3. use of HIT to reduce and better mange chronic diseases

J) Assistance to public interest groups

  1. The Coordinator may provide financial assistance to non-profits so they may participate in the National Technology Transfer Act of 1995

K) Governance Mechanism

  1. The Coordinator shall establish a governance mechanism for the nationwide health information network

The law provides $20 million to Director of the National Institute of Standards and Technology (Dept of Commerce) work on advancing health care information enterprise-integration through activities• such as technical standards analysis and establishment of conformance testing infrastructure, so long as such activities are coordinated with the Office of the National Coordinator for Health Information Technology

The law provides $300 million to support regional health information exchange

The law requires an annual operating plan to Congress

  • FY 2009 plan due in 90 days (May 18, 2009); Nov 1 every year thereafter
  • Plans describe how expenditures are aligned with the specific objectives, milestones, and metrics of the Federal Health Information Technology Strategic Plan, the allocation of HHS resources, ID programs and activities supported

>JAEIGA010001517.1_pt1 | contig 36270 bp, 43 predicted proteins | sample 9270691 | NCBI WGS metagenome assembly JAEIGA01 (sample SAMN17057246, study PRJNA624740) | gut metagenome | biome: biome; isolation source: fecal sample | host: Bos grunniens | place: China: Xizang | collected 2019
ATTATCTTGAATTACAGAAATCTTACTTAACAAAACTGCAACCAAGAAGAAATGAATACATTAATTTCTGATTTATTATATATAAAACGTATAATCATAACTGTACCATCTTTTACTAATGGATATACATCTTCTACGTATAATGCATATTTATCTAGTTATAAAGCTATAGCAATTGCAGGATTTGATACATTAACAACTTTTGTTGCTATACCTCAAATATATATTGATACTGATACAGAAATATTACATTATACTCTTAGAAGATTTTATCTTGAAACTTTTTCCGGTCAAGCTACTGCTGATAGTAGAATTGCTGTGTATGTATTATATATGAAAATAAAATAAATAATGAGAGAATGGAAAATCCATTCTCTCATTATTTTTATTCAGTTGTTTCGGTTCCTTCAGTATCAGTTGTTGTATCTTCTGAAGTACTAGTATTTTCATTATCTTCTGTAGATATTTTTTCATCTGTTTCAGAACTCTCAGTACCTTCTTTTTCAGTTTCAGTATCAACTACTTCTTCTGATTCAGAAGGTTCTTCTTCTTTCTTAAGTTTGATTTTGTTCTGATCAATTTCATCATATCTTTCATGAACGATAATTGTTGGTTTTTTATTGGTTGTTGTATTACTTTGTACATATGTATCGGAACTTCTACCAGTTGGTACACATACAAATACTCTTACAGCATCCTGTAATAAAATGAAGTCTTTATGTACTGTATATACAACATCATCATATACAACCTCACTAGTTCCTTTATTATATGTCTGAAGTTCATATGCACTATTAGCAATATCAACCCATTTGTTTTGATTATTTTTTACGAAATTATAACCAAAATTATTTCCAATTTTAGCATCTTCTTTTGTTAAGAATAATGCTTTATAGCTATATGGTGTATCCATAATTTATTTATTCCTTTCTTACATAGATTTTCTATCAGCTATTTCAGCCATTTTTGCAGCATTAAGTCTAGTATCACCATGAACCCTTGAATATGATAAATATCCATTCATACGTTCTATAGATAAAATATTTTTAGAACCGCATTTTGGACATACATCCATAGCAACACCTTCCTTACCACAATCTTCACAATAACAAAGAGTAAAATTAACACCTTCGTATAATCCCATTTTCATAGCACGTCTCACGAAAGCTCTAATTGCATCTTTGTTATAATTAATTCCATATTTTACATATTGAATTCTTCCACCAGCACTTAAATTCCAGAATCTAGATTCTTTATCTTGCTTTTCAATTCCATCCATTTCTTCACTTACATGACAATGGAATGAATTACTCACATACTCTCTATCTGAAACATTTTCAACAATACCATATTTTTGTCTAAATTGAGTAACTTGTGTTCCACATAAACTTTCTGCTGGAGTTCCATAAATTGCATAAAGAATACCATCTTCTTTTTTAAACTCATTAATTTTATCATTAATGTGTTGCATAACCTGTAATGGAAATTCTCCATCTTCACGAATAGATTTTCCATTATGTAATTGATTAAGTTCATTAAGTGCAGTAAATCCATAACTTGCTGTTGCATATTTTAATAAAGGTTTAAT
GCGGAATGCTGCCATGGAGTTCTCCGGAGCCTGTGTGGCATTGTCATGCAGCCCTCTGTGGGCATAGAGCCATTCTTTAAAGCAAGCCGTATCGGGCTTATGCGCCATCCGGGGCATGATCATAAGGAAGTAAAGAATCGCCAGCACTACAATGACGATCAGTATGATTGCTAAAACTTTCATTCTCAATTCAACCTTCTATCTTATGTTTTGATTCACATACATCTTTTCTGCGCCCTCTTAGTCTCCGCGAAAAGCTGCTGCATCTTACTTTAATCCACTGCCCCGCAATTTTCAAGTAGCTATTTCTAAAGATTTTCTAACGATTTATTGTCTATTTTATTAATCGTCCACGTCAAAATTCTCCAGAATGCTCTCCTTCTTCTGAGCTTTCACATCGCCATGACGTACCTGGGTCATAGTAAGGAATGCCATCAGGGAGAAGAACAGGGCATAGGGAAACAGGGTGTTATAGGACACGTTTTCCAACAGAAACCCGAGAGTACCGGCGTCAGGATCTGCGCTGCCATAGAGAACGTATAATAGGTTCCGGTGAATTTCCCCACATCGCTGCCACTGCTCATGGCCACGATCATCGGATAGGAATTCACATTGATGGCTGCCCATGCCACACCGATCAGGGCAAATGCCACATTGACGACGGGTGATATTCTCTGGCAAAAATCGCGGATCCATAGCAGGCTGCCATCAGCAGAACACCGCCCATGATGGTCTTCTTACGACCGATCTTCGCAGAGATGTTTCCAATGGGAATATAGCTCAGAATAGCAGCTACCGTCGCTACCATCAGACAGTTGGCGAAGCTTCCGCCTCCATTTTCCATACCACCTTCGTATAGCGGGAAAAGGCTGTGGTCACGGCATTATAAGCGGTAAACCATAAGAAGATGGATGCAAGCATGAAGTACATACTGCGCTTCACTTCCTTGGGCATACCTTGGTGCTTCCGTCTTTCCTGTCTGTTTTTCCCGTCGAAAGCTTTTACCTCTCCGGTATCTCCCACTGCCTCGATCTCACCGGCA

Enactment Issues: 

Update July 1, 2009:

See Benton's ARRA Implementation Schedule

Peter Orszag, the Director of the Office of Management and Budget (OMB), has sent a memo to the heads of those departments and agencies, explaining what's expected of them and offering advice for how to meet those high standards. According to the memo, agencies will be expected to provide data which demonstrates that:

  1. Funds are awarded and distributed in a prompt, fair, and reasonable manner;
  2. The recipients and uses of all funds are transparent to the public, and the public benefits of these funds are reported clearly, accurately, and in a timely manner;
  3. Funds are used for authorized purposes and instances of fraud, waste, error, and abuse are mitigated;
  4. Projects funded under this Act avoid unnecessary delays and cost overruns; and
  5. Program goals are achieved, including specific program outcomes and improved results on broader economic indicators.